The 20,000 Jews living in this Midwestern city represent a statistical blip in the American Jewish population, but the community registered the equivalent of a 6 on the Richter scale last week in Jerusalem at an international gathering of communal leaders.
Kansas City sent a 114-person delegation to the United Jewish Communities General Assembly — second only to the group of 231 participants from the New York City metropolitan area, including Westchester. But New York boasts an overall Jewish population exceeding 1.7 million, meaning the region would have had to send 10,000 participants to top Kansas City as the per-capita champion of the G.A.
The Kansas City Jewish community actually has a long history of stepping up to the plate for Israel, dating back to the country’s early days. A few members of the community helped convince President Harry Truman, from nearby Independence, Mo., to recognize the nascent Jewish state in 1948.
Miami sent 113 delegates, Los Angeles 79 and Chicago 58 — and these cities boast much larger Jewish communities. So why did so many people from a prairie city known more for its jazz than its Judaism feel compelled to spend 10 days in Israel this year, as the violence in the Middle East rages unabated?
The answer is complex — but worth pondering.
Kansas Citians credit Todd Stettner, executive director of the Kansas City Jewish Federation, and his staff for their energy and inclusiveness. Stettner and others point to the fact that their local Jewish community actually works like an old-fashioned community.
“In other communities, you are lucky if rabbis talk to each other let alone the federation,” Stettner said. “We’re really making a place where people can come together. Communities can do amazing things.”
Kansas City rabbis of every denomination are friendly and supportive of one another — and readily join together in common cause. Virtually every rabbi in the city either took part in this month’s mission to Israel or participated in an even larger delegation of 132 Kansas City residents who traveled to Israel in January 2002.
The city has one Jewish day school, kindergarten through high school. It serves the needs of students and families who span the full religious spectrum of Judaism, from Reform to Orthodox. The school has become a focal point of local support for Israel, with one-fourth of its high school graduates last spring electing to spend this year studying in Israel, enrolling in Hebrew language courses and working on kibbutzim.
Aside from these more obvious factors, more subtle issues are also at work in Kansas City. A community the size of Kansas City has to work a little harder at being Jewish. The city only has one kosher market. A few rabbis have worked assiduously behind the scenes to arrange for one Chinese restaurant and one steakhouse to offer kosher dining periodically.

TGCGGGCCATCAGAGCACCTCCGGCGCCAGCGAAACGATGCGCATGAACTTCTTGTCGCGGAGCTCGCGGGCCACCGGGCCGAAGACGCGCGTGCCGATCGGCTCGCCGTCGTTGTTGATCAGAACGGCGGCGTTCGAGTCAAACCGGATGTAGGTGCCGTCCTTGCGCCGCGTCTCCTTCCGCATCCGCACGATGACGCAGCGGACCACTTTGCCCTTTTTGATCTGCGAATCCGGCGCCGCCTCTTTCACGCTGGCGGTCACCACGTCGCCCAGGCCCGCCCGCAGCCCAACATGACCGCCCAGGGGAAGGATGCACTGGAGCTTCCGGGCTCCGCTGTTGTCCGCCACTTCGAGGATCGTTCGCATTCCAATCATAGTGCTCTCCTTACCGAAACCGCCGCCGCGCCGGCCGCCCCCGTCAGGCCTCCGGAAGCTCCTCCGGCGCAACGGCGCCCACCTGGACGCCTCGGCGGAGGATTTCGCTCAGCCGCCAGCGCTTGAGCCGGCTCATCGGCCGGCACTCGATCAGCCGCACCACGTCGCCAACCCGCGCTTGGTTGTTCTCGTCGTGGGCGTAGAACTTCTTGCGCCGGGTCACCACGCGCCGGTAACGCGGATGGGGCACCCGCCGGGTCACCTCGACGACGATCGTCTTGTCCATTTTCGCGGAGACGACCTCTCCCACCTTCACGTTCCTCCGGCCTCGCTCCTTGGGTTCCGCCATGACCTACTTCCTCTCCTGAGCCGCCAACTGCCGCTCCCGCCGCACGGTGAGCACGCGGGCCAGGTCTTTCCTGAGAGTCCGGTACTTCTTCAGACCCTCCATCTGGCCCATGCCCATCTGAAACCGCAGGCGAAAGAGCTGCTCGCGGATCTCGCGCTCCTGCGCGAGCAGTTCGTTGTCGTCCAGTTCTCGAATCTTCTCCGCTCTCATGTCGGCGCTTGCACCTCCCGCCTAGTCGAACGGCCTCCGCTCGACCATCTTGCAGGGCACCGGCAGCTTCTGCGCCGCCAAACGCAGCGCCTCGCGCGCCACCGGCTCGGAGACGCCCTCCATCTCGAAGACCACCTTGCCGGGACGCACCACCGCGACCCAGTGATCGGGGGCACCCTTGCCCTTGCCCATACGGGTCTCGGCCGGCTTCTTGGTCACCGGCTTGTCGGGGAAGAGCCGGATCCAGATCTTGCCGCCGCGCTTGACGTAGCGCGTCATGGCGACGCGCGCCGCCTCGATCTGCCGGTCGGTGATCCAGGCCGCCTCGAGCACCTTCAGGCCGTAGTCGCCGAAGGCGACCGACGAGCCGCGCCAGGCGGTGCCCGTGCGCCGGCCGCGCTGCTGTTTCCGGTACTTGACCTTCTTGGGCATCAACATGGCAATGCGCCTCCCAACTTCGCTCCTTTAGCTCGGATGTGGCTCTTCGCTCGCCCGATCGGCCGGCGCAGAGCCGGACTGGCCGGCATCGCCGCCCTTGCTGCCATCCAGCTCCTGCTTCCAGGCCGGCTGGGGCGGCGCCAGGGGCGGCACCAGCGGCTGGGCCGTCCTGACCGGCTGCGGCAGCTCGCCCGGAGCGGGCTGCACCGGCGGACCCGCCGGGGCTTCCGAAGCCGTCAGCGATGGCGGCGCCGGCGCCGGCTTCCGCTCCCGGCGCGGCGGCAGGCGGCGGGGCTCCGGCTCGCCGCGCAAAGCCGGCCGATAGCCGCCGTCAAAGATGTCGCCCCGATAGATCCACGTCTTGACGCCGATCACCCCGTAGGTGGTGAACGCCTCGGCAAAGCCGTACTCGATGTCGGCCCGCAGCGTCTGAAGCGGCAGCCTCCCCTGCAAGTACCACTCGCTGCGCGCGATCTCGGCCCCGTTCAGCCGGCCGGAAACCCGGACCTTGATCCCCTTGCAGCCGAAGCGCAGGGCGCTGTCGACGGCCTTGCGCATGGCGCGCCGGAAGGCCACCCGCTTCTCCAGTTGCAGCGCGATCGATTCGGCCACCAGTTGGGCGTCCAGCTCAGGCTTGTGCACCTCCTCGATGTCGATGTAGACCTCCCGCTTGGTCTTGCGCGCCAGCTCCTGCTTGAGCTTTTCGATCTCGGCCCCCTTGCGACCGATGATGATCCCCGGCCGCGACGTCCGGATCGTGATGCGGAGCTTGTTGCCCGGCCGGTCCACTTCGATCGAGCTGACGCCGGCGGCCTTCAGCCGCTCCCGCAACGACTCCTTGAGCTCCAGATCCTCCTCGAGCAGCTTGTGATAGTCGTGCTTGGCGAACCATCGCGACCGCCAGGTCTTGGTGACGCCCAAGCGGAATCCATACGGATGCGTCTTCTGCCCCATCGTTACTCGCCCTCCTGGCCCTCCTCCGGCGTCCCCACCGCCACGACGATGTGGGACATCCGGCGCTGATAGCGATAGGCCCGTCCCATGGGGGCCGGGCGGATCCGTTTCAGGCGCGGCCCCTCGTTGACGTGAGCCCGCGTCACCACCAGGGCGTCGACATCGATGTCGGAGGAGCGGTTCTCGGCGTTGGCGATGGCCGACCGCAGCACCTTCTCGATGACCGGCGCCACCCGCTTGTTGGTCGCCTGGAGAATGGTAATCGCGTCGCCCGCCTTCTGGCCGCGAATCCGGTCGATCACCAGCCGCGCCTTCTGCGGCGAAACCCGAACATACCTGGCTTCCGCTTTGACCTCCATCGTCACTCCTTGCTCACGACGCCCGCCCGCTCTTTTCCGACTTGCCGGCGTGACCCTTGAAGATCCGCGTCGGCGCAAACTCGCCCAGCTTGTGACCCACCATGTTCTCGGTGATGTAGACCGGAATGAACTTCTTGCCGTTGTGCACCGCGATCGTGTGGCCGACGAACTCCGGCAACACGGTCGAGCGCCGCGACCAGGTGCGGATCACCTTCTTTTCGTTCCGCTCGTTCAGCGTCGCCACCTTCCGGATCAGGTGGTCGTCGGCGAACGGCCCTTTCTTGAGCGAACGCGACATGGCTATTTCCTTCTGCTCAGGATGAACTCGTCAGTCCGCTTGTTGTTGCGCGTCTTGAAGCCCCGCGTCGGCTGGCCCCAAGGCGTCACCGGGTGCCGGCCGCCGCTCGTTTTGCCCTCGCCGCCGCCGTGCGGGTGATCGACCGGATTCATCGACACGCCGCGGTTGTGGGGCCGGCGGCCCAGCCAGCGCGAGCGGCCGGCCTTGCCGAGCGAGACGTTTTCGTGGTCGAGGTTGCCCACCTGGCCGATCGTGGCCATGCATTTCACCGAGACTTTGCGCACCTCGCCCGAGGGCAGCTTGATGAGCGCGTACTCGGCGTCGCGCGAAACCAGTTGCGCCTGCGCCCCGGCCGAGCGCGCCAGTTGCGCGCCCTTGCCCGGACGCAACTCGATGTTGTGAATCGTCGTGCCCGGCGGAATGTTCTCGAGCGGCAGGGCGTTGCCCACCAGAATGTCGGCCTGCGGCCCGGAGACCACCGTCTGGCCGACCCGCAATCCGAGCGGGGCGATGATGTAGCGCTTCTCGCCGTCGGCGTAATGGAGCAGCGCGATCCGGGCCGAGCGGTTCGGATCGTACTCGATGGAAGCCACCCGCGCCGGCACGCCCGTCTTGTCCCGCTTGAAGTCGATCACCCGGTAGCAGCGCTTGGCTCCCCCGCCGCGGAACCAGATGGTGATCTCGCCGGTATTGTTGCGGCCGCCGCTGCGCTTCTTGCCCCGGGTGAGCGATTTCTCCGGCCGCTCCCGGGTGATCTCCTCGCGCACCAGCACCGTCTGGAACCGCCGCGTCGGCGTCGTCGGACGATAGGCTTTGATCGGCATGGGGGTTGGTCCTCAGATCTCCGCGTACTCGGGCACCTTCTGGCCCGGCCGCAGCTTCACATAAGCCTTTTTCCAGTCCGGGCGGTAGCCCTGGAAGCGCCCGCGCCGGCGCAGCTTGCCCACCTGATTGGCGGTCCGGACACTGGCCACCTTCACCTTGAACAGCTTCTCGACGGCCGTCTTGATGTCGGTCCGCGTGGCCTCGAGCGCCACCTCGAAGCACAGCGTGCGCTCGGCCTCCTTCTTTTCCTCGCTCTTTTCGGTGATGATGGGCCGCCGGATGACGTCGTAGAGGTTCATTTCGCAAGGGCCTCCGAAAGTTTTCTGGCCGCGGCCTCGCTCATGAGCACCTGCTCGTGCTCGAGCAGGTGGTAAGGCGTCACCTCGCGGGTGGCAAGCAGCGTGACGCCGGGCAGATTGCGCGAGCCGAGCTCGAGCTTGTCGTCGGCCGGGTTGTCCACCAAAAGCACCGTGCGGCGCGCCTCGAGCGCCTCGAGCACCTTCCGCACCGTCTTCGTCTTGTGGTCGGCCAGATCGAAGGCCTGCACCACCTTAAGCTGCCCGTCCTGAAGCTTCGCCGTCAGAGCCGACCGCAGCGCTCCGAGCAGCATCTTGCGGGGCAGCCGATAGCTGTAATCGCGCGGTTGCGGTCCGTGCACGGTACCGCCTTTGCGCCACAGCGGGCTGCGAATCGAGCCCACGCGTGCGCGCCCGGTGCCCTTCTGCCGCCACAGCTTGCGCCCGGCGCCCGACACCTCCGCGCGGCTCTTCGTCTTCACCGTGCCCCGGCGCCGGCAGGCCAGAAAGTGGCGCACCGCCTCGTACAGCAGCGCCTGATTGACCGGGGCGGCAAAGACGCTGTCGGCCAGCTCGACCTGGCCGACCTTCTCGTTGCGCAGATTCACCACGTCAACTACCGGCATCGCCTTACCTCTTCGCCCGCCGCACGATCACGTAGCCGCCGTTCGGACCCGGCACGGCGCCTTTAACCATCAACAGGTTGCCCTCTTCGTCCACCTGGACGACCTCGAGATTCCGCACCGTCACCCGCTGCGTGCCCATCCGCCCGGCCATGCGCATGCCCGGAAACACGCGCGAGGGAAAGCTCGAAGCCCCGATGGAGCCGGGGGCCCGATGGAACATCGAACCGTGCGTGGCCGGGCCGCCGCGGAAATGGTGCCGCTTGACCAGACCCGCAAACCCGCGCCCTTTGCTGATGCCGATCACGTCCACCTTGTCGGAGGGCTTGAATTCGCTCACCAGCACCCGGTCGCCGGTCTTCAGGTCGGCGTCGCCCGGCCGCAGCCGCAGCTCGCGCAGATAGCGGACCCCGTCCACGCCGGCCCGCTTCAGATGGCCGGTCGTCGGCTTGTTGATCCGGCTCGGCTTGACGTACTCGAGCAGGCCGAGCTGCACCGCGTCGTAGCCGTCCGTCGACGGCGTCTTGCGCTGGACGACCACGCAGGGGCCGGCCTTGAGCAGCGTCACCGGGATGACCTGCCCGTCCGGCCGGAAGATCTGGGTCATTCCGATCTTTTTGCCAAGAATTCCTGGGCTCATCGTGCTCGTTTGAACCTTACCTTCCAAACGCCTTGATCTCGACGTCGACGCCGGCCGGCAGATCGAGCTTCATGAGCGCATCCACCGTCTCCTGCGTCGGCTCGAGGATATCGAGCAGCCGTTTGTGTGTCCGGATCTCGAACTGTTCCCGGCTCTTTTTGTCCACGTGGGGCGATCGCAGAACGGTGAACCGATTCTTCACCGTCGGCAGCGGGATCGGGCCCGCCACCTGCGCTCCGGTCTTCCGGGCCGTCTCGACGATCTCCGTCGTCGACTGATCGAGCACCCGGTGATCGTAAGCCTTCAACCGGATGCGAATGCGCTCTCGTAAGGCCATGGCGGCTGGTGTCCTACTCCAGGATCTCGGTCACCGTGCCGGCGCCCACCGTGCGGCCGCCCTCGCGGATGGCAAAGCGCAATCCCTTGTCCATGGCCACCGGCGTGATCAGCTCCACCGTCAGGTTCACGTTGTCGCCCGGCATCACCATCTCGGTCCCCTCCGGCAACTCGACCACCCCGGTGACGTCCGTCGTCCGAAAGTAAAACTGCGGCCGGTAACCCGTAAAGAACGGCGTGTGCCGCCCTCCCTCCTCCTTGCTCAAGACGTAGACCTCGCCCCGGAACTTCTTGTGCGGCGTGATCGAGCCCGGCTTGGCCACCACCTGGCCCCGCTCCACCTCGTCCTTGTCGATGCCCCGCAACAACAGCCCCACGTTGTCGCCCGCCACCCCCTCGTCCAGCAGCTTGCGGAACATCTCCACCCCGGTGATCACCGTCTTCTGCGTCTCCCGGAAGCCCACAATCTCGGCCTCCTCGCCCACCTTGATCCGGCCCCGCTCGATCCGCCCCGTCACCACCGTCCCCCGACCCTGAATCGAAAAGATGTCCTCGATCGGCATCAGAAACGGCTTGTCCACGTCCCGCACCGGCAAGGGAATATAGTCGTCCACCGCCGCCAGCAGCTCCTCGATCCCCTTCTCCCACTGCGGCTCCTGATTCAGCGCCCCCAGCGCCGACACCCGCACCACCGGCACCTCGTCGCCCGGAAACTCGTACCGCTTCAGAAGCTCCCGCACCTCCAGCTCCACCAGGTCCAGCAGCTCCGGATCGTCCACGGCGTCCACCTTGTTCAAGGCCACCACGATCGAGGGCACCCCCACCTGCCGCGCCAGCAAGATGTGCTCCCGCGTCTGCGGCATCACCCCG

Recently, Kansas City began supporting a popular and successful Kollel adult-education program, staffed by young Israelis — scholars and army veterans — who move here for a year or more to teach and serve as religious and cultural ambassadors of the Jewish state. They have stirred deep support for Israel in Kansas City.
Such are the elements of today’s Kansas City Jewish community, and somehow they contributed to 114 individuals reaching the decision that this month was the time for them to be in Israel.
Each of us is now sorting through a flood of impressions and reflections about what we saw and heard while in the Jewish homeland. Virtually the entire Israeli government leadership addressed the assembly. One day, participants fanned out across Israel on more than 50 separate trips to learn in detail about cutting-edge efforts to address the nation’s social, security, economic, educational and environmental challenges.
Amid the many events there were two singular Kansas City moments.
One occurred early in the visit, as two buses loaded with Kansas Citians climbed the road to Jerusalem. With police car lights flashing, the buses abruptly pulled over and we disembarked.
Soon we were listening to Pella Fingerish, of Kansas City, softly describing how at that very spot in 1989 she and her son had survived a terrorist assault on Egged Bus 405, in which 16 others died. In the chill darkness, the horrors Israelis live with came home to us.
Several days later, the Kansas City delegation was sitting in row after row of chairs in the warm morning sun in Ramleh, a small city midway between Tel Aviv and Jerusalem, while the mayor dedicated a Kansas City Square and an emergency vehicle donated to his community.
Kansas City and Ramleh are sister cities; Kansas City has also strong links with nearby Kibbutz Gezer and financially assists a variety of local and regional educational and social programs.
Ramleh Mayor Yoel Lavi, a popular vote-getter wounded in the head during the 1973 Yom Kippur War, looked out on the visitors and said, “I am touched to see such a large number of people coming from Kansas, from the middle of the United States.”
Struggling to describe the root of his feeling more precisely, passionately, he said: “This is psychological. People feel connected.”
That is what Kansas City Jews are about — forging links. Far from the mega-Jewish communities of New York and Los Angeles, close to the geographical center of America, a new model of a modern, American Jewish community may be emerging.
As Stettner puts it, “What the model says is that collaboration and cooperation is the key to success in the Jewish world today.”